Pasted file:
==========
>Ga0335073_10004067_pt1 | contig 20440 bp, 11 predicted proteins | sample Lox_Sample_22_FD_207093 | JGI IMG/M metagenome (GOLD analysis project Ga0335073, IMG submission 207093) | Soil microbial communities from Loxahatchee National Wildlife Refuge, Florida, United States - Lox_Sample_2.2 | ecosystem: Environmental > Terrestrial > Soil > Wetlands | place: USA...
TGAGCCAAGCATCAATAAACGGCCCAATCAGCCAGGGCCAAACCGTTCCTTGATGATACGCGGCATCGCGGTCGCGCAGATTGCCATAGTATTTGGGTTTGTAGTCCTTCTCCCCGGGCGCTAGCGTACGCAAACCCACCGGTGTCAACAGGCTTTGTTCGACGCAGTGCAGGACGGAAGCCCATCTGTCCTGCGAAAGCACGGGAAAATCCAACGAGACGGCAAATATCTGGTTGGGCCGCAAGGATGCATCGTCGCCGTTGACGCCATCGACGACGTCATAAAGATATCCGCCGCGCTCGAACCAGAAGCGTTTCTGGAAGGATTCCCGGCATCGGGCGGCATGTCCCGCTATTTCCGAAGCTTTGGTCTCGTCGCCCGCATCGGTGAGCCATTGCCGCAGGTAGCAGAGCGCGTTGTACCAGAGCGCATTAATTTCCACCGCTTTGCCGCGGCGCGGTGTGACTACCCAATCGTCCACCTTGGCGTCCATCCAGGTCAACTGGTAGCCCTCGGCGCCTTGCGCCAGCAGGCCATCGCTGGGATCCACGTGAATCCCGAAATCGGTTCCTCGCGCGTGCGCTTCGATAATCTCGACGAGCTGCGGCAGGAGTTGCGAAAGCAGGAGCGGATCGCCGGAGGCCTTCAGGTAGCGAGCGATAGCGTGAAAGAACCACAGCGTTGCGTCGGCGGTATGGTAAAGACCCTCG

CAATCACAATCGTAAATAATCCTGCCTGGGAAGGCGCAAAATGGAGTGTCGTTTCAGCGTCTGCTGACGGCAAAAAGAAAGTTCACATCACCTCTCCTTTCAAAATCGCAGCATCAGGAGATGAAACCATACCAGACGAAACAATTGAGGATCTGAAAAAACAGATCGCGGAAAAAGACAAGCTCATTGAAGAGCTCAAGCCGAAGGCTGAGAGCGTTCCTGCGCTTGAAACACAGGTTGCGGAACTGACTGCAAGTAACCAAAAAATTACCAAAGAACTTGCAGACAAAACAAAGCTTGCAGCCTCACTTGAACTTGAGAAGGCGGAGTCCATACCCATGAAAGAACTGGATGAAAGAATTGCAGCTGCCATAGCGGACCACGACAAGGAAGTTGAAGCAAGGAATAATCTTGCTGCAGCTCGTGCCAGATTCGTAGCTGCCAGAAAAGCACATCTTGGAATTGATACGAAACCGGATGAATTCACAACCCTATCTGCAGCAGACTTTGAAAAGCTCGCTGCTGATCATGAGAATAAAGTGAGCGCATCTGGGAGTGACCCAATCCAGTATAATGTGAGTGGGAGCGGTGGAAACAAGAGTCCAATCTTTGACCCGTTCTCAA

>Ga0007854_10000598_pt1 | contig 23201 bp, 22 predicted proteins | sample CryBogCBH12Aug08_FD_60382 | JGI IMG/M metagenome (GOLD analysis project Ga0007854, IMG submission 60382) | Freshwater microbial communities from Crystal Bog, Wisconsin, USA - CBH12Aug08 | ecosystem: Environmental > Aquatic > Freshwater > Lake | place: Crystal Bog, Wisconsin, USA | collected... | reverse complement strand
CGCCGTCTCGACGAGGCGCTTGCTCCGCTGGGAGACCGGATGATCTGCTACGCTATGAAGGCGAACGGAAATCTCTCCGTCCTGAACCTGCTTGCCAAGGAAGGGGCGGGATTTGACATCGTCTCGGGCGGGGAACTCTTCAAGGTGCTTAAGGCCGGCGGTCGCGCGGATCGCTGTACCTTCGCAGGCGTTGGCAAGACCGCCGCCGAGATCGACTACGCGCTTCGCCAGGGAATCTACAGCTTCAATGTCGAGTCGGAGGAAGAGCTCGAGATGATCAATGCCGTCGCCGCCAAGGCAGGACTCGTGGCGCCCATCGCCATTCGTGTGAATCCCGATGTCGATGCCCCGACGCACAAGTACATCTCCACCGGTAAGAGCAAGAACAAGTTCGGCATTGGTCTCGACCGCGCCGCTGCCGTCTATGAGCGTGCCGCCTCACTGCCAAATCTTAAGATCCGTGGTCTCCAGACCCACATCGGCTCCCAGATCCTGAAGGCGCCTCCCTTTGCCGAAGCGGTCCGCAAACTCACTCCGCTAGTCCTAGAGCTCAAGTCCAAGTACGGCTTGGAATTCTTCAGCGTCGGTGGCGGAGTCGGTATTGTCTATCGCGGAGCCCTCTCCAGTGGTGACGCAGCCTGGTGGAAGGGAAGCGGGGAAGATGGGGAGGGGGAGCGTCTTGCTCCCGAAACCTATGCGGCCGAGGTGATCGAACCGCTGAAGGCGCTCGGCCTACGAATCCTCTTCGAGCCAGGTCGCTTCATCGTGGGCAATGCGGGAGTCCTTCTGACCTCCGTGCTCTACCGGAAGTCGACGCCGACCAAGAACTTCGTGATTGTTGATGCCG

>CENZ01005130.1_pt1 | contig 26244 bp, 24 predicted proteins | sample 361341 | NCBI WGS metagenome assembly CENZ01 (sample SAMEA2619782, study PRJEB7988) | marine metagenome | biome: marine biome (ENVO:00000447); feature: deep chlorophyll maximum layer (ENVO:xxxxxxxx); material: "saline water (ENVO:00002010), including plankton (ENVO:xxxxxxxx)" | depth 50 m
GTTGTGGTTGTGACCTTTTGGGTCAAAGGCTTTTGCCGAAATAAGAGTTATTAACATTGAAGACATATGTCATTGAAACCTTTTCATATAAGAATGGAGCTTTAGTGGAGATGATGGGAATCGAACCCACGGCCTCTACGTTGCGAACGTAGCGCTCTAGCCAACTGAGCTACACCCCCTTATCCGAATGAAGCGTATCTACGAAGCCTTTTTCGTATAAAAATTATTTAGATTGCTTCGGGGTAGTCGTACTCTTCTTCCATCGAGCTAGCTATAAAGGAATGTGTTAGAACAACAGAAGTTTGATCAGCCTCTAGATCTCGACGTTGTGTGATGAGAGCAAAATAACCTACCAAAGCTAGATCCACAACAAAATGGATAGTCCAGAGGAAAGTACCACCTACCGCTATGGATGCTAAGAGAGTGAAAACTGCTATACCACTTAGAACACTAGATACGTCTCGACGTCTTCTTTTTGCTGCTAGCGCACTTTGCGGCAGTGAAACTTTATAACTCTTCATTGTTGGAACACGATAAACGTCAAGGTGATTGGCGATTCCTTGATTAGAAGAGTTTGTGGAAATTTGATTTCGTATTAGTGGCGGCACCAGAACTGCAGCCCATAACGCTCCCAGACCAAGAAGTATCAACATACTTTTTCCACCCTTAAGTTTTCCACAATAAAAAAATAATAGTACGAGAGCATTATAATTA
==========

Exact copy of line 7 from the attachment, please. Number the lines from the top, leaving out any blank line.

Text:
GTTGTGGTTGTGACCTTTTGGGTCAAAGGCTTTTGCCGAAATAAGAGTTATTAACATTGAAGACATATGTCATTGAAACCTTTTCATATAAGAATGGAGCTTTAGTGGAGATGATGGGAATCGAACCCACGGCCTCTACGTTGCGAACGTAGCGCTCTAGCCAACTGAGCTACACCCCCTTATCCGAATGAAGCGTATCTACGAAGCCTTTTTCGTATAAAAATTATTTAGATTGCTTCGGGGTAGTCGTACTCTTCTTCCATCGAGCTAGCTATAAAGGAATGTGTTAGAACAACAGAAGTTTGATCAGCCTCTAGATCTCGACGTTGTGTGATGAGAGCAAAATAACCTACCAAAGCTAGATCCACAACAAAATGGATAGTCCAGAGGAAAGTACCACCTACCGCTATGGATGCTAAGAGAGTGAAAACTGCTATACCACTTAGAACACTAGATACGTCTCGACGTCTTCTTTTTGCTGCTAGCGCACTTTGCGGCAGTGAAACTTTATAACTCTTCATTGTTGGAACACGATAAACGTCAAGGTGATTGGCGATTCCTTGATTAGAAGAGTTTGTGGAAATTTGATTTCGTATTAGTGGCGGCACCAGAACTGCAGCCCATAACGCTCCCAGACCAAGAAGTATCAACATACTTTTTCCACCCTTAAGTTTTCCACAATAAAAAAATAATAGTACGAGAGCATTATAATTA